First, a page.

Say the word “bungalow” and the image of a one-story cottage or cabin comes to mind, and the 20th century idea of affordable housing for the working class.
It was a place just for you and me with a front porch and swing. Gustav Stickley was one of its proponents. His magazine The Craftsman featured actual construction plans for homes that would accommodate the working laborer. These homes can be found throughout the Midwest and West in neighborhoods built after each of the two major world wars.
Practical and beautiful, they are being lovingly restored.
Small is nice. However, one can see in the February 1902 issue of The Craftsman, in an article called “Planning of the Home” by Irene Sargent and the accompanying two-story house design by Henry Wilkinson, that Gustav Stickley already had his eye on larger homes and richer homeowners.
Now say, “Pasadena Bungalow” and what comes to mind are the Greene and Greene masterpieces of American Arts & Crafts design. Two of these homes, the Blacker and Gamble houses were built in the exclusive Oak Knoll neighborhood of Pasadena. A third, the Thorsen home was built in Berkley.
By anyone’s definition, these homes were opulent. The Blacker home for instance, was built in 1907 at a cost of $100,000, almost $3,000,000 in today’s dollars. In the Greene brothers’ design one sees the lofty ambitions of a Swiss chalet, or the low hanging roof and support beams of a Japanese pagoda.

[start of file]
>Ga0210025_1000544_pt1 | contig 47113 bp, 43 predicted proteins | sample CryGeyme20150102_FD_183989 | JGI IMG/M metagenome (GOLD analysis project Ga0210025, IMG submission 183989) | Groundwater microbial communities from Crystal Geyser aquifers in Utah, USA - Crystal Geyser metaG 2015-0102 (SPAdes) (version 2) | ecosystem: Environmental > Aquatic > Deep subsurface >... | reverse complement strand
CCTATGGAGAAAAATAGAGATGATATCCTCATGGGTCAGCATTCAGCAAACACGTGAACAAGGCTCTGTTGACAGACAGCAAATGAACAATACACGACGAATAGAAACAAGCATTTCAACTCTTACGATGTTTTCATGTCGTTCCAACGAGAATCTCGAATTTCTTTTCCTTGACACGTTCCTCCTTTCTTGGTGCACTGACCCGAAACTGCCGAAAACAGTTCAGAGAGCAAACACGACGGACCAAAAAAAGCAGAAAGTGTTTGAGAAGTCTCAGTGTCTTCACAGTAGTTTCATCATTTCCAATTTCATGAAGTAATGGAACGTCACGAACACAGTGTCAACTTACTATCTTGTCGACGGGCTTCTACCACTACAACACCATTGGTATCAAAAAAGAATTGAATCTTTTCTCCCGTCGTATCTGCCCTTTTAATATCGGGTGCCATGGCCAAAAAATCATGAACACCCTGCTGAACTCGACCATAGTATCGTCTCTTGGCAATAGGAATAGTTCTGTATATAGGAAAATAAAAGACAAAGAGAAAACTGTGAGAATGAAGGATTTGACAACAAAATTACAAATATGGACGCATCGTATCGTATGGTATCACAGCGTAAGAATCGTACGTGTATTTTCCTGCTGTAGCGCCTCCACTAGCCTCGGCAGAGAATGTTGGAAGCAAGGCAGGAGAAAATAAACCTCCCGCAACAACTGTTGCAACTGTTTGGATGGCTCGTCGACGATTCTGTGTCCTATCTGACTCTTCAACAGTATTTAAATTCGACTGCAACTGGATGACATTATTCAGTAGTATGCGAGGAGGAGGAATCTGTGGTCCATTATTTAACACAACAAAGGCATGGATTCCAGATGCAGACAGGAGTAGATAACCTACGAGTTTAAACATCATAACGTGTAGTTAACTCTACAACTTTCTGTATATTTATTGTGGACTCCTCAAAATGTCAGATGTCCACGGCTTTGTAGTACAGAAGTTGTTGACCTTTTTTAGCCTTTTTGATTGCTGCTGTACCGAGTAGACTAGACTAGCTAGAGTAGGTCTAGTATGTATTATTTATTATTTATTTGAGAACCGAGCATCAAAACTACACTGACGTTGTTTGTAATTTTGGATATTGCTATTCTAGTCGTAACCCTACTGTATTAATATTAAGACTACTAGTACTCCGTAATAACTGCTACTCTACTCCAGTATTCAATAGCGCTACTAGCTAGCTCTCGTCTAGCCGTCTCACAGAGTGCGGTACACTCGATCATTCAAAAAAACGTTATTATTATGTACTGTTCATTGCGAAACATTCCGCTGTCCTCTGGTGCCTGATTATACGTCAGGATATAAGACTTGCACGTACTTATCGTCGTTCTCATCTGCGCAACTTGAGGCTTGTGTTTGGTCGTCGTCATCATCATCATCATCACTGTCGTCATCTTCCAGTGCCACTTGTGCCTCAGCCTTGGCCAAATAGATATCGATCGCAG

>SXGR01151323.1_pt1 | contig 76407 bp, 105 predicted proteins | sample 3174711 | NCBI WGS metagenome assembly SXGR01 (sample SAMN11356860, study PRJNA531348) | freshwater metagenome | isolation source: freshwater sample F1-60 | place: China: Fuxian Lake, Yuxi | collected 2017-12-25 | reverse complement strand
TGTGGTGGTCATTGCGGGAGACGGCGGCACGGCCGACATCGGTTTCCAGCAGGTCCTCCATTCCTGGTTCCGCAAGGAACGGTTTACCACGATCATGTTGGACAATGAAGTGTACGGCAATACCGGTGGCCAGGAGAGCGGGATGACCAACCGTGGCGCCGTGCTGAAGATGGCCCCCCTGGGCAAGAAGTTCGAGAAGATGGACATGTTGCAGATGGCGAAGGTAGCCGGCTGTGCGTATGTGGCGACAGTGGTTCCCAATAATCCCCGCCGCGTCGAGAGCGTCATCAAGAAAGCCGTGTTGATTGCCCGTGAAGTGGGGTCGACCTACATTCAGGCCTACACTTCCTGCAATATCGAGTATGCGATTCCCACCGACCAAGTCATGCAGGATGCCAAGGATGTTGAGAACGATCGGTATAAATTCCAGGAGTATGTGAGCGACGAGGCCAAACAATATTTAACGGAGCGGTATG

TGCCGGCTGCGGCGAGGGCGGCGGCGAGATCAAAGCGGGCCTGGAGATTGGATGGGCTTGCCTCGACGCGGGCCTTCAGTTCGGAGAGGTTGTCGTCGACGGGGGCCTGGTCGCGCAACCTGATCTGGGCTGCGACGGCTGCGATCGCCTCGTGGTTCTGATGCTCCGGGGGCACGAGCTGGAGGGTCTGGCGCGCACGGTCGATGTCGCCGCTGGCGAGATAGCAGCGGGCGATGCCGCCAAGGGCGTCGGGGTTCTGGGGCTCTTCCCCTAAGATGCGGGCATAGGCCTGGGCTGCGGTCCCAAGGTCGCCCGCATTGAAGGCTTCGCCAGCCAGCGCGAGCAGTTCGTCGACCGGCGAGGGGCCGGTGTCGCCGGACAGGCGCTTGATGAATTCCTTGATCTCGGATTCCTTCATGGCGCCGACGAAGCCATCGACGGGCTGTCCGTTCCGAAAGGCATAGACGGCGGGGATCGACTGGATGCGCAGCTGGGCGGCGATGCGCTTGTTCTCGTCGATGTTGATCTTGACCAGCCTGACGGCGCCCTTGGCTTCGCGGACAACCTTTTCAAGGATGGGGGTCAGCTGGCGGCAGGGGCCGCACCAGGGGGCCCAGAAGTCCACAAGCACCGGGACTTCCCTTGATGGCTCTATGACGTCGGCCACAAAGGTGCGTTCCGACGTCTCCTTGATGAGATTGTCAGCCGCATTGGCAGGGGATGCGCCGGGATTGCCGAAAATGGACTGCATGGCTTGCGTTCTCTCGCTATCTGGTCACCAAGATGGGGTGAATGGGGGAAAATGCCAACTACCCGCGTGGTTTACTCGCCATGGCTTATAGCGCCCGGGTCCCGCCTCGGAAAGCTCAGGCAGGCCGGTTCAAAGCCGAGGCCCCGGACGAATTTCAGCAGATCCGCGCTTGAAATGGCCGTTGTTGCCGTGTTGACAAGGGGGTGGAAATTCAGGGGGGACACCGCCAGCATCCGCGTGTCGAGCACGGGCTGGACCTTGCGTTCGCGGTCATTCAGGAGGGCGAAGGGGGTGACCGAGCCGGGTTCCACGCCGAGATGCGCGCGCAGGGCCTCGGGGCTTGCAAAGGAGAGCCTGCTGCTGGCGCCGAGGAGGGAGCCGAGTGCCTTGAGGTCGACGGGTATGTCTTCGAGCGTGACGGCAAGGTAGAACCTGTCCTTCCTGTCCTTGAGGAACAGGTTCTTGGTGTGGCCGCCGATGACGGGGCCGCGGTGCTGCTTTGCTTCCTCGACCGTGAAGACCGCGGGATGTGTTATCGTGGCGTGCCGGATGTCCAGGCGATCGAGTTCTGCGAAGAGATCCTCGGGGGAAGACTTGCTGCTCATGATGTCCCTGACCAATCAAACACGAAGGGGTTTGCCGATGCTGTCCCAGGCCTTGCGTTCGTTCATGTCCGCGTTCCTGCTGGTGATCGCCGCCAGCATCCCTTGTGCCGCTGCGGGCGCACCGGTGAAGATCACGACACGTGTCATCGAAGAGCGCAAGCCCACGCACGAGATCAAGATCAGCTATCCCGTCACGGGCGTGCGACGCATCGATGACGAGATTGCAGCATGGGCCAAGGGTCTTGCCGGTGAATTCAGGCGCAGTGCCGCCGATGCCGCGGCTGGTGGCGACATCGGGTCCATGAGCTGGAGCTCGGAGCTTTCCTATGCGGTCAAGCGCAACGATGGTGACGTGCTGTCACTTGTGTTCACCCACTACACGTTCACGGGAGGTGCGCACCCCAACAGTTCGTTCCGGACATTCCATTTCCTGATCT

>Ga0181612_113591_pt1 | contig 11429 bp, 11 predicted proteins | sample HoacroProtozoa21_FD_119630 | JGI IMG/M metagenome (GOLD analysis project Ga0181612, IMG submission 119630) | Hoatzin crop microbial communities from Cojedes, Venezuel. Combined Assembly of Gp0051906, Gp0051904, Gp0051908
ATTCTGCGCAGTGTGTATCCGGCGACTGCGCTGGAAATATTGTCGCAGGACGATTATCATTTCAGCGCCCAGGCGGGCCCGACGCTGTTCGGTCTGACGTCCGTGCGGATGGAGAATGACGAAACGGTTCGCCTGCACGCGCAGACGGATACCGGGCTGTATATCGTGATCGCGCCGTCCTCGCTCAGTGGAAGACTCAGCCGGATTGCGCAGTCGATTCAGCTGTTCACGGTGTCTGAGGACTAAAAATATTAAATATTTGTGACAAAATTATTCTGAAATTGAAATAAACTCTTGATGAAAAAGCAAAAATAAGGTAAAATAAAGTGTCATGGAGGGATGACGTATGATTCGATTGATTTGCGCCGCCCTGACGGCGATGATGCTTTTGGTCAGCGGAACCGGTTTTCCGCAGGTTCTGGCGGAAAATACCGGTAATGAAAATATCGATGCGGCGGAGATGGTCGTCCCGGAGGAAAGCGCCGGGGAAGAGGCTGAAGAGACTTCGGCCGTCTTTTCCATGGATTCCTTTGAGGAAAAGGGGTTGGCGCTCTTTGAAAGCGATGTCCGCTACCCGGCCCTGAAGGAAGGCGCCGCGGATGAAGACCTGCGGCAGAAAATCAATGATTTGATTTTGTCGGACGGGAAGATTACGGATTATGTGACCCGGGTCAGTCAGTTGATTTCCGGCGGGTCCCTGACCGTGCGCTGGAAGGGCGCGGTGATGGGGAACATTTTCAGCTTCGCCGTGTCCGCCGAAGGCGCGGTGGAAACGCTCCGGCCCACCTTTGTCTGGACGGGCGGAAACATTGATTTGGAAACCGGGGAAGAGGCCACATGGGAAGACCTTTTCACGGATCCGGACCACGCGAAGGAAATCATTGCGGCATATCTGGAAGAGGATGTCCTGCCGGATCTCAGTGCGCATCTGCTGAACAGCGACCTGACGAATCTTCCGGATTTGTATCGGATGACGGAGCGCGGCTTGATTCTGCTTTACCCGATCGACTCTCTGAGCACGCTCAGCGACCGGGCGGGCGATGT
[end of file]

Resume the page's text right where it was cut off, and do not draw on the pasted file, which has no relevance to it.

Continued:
Living along the west coast with its rich traditions of native woods, the Greene brothers incorporated exotic woods in their construction – imported mahogany and teak, and native Lawson cypress and redwood. The Greene brothers were also not shy about designing the interior furnishings of their homes. Not only did they furnish the paneling and wainscoting, stair railings and posts, but also the dining room tables at which the homeowners sat with family and friends.
These pieces are lovingly recreated by Stickley in its Pasadena Bungalow collection. Discover the beauty of the round Thorsen dining table and the modern lines of the Oak Knoll rectangle table. Sit on the recreated Blacker chair or the East Colorado. There are many pieces to choose form.